The differences for the isotopes in the super-molecule can be written as a typical chemical exchange reaction [

where

The equilibrium constant for this reaction is given by

Because different isotopes have negligible difference of volume, isotope exchange reactions do not involve significant pressure-volume work [

Let us substitute Equations (5)-(8) into Equation (19). For diatom and linear molecules, we have

and for nonlinear molecules,

where

Equation (20) can be reduced to a more general expression by using Equation (17):

where RPFR_{C} is short for reduced partition function ratio in the frequency complex plane.

Obviously, one can see that if the super-molecule is at a local minimal on the potential energy surface (i.e._{C} becomes Urey (1947) or Bigeleisen and Mayer (1947) formula. Due to the fact that the set of real numbers (i.e. frequencies here) is the subset of the set of the complex numbers [_{C}) (

The fractionation factor between two clusters can be written as:

To understand the new algorithm, we compute RPFR_{C} and/or _{C} are implemented in Gaussian09 [_{C} and

1) The geranium isotope fractionation factor _{4}-(H_{2}O)_{30} (_{4}-(H_{2}O)_{30}_D in Ref. [^{−1}; and 3) RPFR is the same if they neglected it. The values of Li et al.’s αs at different temperatures are taken as references. As shown in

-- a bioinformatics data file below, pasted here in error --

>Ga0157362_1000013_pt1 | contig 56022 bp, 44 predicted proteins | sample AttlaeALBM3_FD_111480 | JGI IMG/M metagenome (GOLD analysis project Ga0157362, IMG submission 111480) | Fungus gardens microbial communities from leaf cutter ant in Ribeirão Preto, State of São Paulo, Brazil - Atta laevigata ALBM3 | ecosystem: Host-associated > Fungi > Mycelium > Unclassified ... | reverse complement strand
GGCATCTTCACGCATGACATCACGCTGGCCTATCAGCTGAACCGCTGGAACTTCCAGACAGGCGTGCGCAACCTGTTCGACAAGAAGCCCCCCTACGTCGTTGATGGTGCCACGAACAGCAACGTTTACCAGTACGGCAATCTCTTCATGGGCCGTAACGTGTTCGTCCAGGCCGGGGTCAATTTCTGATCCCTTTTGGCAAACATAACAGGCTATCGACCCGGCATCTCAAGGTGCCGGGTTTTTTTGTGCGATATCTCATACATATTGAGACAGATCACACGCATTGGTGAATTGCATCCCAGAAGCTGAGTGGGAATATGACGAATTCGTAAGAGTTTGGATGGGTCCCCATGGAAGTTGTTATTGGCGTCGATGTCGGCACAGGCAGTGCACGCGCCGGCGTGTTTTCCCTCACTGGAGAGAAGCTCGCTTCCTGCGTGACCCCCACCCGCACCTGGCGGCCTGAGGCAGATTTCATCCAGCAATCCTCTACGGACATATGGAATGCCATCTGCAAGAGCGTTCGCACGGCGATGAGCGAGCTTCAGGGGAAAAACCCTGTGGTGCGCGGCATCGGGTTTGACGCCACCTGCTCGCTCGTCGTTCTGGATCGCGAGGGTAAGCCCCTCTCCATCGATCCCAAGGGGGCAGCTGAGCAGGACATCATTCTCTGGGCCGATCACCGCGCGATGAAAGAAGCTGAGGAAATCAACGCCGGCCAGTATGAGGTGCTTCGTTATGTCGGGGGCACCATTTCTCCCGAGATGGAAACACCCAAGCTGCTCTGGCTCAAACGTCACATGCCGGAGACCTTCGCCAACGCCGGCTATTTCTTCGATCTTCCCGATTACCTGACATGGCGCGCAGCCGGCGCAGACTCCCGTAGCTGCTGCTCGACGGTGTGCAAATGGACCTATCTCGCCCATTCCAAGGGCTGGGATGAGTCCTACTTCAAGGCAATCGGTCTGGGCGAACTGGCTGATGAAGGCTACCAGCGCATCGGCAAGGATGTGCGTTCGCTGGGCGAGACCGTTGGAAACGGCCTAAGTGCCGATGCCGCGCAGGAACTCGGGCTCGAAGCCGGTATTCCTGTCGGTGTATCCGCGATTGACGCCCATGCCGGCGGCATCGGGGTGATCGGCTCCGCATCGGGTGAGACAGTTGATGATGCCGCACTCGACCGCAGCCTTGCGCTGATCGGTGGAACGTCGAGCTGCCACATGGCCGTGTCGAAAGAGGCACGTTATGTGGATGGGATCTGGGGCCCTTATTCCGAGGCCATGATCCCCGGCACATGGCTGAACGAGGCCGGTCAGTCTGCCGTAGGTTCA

tween Li et al.’s and present results is 8.2 × 10^{−5}‰ (273.15 K); this shows that present approach is very efficient to study isotope fractionation in liquids.

2) The carbon and ^{13}C-^{18}O clumped isotope fractionations in inner body of calcite are good examples of study of isotopes in solid phase. We cut a cluster (

fitted polynomials of

Results shown in Figures 7-9 indicate that our new algorithm have high accuracy. For

Super-molecule | Method/Basis_set/Scaling factor | Imaginary Frequency (cm^{−1})^{*} | ||
---|---|---|---|---|

n | Minimal | Maximal | ||

B3LYP/6-311+G^{**}/1.05^{2 } | 1 | −5.07 | −5.07 | |

Ge(OH)_{4}-(H_{2}O)_{30} | B3LYP/6-311+G^{**}/1.05^{2 } | 1 | −22.23 | −22.23 |

Calcite cluster | HF/3-21G/0.91 | 76 | −7119.47 | −11.93 |

Calcite cluster | B3LYP/6-31G/0.97 | 151 | −3321.80 | −69.95 |

^{1}http://cccbdb.nist.gov/. ^{2}See Ref. [^{*}The frequencies correspond to molecules with ^{70}Ge, ^{12}C^{16}O.

Volume (Å^{3}) | ||
---|---|---|

6.47 | 45.90 | 127.64 |

^{1}http://www.crystal.unito.it.

For a general cluster for isotope research (defined in Section 2.1), we have a new Equation (21) to calculate the isotope fractionation factor in the cluster. The calculation based on this equation has a clearer background of physical mechanism, which includes the contribution of vibrations of all atoms to the factor, than that based on PHVA. If there is no imaginary frequencies for the cluster, Equation (21) is simplified to be the Urey (1947) or Bigeleisen and Mayer (1947) formula. The examples show that our new algorithm is valid and efficient with high accuracy. Although the accuracy is mathematically high, we again address that present approach should be only used to calculate the isotope fractionation factor.

The author is grateful to Dr. Zhang Zhigang in IGGCAS for helpful discussions. All of the calculations are performed at the IGGCAS computer simulation lab. This work is supported by the National Natural Science Foundation of China (Grant No. 41303047, 41020134003 and 90914010).